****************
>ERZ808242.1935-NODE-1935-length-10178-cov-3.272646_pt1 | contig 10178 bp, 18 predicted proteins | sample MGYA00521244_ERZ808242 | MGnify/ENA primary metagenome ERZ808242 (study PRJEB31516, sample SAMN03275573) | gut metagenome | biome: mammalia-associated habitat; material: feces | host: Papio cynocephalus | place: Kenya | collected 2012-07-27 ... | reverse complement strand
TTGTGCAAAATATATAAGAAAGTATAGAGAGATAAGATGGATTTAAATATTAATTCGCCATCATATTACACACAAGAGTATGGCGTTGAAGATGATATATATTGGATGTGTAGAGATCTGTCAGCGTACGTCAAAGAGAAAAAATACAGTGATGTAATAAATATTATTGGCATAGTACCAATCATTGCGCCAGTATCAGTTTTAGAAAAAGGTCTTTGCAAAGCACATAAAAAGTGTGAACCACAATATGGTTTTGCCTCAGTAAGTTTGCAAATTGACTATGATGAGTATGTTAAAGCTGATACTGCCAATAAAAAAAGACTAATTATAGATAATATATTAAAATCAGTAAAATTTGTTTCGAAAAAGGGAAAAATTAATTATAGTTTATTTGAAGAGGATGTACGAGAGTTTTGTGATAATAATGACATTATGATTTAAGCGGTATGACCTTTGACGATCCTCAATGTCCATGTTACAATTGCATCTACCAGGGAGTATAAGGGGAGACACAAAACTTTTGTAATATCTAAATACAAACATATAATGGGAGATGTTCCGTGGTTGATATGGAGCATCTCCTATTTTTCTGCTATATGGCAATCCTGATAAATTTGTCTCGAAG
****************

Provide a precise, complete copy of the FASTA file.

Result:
>ERZ808242.1935-NODE-1935-length-10178-cov-3.272646_pt1 | contig 10178 bp, 18 predicted proteins | sample MGYA00521244_ERZ808242 | MGnify/ENA primary metagenome ERZ808242 (study PRJEB31516, sample SAMN03275573) | gut metagenome | biome: mammalia-associated habitat; material: feces | host: Papio cynocephalus | place: Kenya | collected 2012-07-27 ... | reverse complement strand
TTGTGCAAAATATATAAGAAAGTATAGAGAGATAAGATGGATTTAAATATTAATTCGCCATCATATTACACACAAGAGTATGGCGTTGAAGATGATATATATTGGATGTGTAGAGATCTGTCAGCGTACGTCAAAGAGAAAAAATACAGTGATGTAATAAATATTATTGGCATAGTACCAATCATTGCGCCAGTATCAGTTTTAGAAAAAGGTCTTTGCAAAGCACATAAAAAGTGTGAACCACAATATGGTTTTGCCTCAGTAAGTTTGCAAATTGACTATGATGAGTATGTTAAAGCTGATACTGCCAATAAAAAAAGACTAATTATAGATAATATATTAAAATCAGTAAAATTTGTTTCGAAAAAGGGAAAAATTAATTATAGTTTATTTGAAGAGGATGTACGAGAGTTTTGTGATAATAATGACATTATGATTTAAGCGGTATGACCTTTGACGATCCTCAATGTCCATGTTACAATTGCATCTACCAGGGAGTATAAGGGGAGACACAAAACTTTTGTAATATCTAAATACAAACATATAATGGGAGATGTTCCGTGGTTGATATGGAGCATCTCCTATTTTTCTGCTATATGGCAATCCTGATAAATTTGTCTCGAAG